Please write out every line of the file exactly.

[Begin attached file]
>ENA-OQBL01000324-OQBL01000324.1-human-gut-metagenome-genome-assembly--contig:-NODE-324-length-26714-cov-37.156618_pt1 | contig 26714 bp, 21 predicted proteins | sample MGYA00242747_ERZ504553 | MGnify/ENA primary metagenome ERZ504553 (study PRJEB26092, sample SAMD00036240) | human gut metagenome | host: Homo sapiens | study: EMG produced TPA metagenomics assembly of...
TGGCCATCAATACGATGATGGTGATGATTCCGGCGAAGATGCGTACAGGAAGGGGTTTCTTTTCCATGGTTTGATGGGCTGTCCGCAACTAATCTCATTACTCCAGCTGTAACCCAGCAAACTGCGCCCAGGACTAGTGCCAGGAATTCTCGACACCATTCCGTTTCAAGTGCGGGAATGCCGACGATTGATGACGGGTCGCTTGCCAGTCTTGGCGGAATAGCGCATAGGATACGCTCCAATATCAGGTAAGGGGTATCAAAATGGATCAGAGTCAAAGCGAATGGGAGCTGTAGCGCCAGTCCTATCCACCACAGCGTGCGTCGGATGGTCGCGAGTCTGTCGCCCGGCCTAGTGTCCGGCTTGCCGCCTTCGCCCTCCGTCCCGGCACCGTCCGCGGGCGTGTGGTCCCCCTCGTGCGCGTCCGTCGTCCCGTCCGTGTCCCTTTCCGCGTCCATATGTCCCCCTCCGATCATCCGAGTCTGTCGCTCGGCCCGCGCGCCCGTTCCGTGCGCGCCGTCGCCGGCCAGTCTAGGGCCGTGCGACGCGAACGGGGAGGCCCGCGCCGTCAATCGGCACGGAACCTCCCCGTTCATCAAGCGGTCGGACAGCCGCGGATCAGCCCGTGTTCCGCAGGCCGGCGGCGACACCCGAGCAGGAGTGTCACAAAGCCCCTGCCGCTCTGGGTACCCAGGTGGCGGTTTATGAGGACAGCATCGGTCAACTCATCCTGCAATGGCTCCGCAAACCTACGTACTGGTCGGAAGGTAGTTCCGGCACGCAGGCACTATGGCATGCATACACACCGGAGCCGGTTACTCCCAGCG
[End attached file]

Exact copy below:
>ENA-OQBL01000324-OQBL01000324.1-human-gut-metagenome-genome-assembly--contig:-NODE-324-length-26714-cov-37.156618_pt1 | contig 26714 bp, 21 predicted proteins | sample MGYA00242747_ERZ504553 | MGnify/ENA primary metagenome ERZ504553 (study PRJEB26092, sample SAMD00036240) | human gut metagenome | host: Homo sapiens | study: EMG produced TPA metagenomics assembly of...
TGGCCATCAATACGATGATGGTGATGATTCCGGCGAAGATGCGTACAGGAAGGGGTTTCTTTTCCATGGTTTGATGGGCTGTCCGCAACTAATCTCATTACTCCAGCTGTAACCCAGCAAACTGCGCCCAGGACTAGTGCCAGGAATTCTCGACACCATTCCGTTTCAAGTGCGGGAATGCCGACGATTGATGACGGGTCGCTTGCCAGTCTTGGCGGAATAGCGCATAGGATACGCTCCAATATCAGGTAAGGGGTATCAAAATGGATCAGAGTCAAAGCGAATGGGAGCTGTAGCGCCAGTCCTATCCACCACAGCGTGCGTCGGATGGTCGCGAGTCTGTCGCCCGGCCTAGTGTCCGGCTTGCCGCCTTCGCCCTCCGTCCCGGCACCGTCCGCGGGCGTGTGGTCCCCCTCGTGCGCGTCCGTCGTCCCGTCCGTGTCCCTTTCCGCGTCCATATGTCCCCCTCCGATCATCCGAGTCTGTCGCTCGGCCCGCGCGCCCGTTCCGTGCGCGCCGTCGCCGGCCAGTCTAGGGCCGTGCGACGCGAACGGGGAGGCCCGCGCCGTCAATCGGCACGGAACCTCCCCGTTCATCAAGCGGTCGGACAGCCGCGGATCAGCCCGTGTTCCGCAGGCCGGCGGCGACACCCGAGCAGGAGTGTCACAAAGCCCCTGCCGCTCTGGGTACCCAGGTGGCGGTTTATGAGGACAGCATCGGTCAACTCATCCTGCAATGGCTCCGCAAACCTACGTACTGGTCGGAAGGTAGTTCCGGCACGCAGGCACTATGGCATGCATACACACCGGAGCCGGTTACTCCCAGCG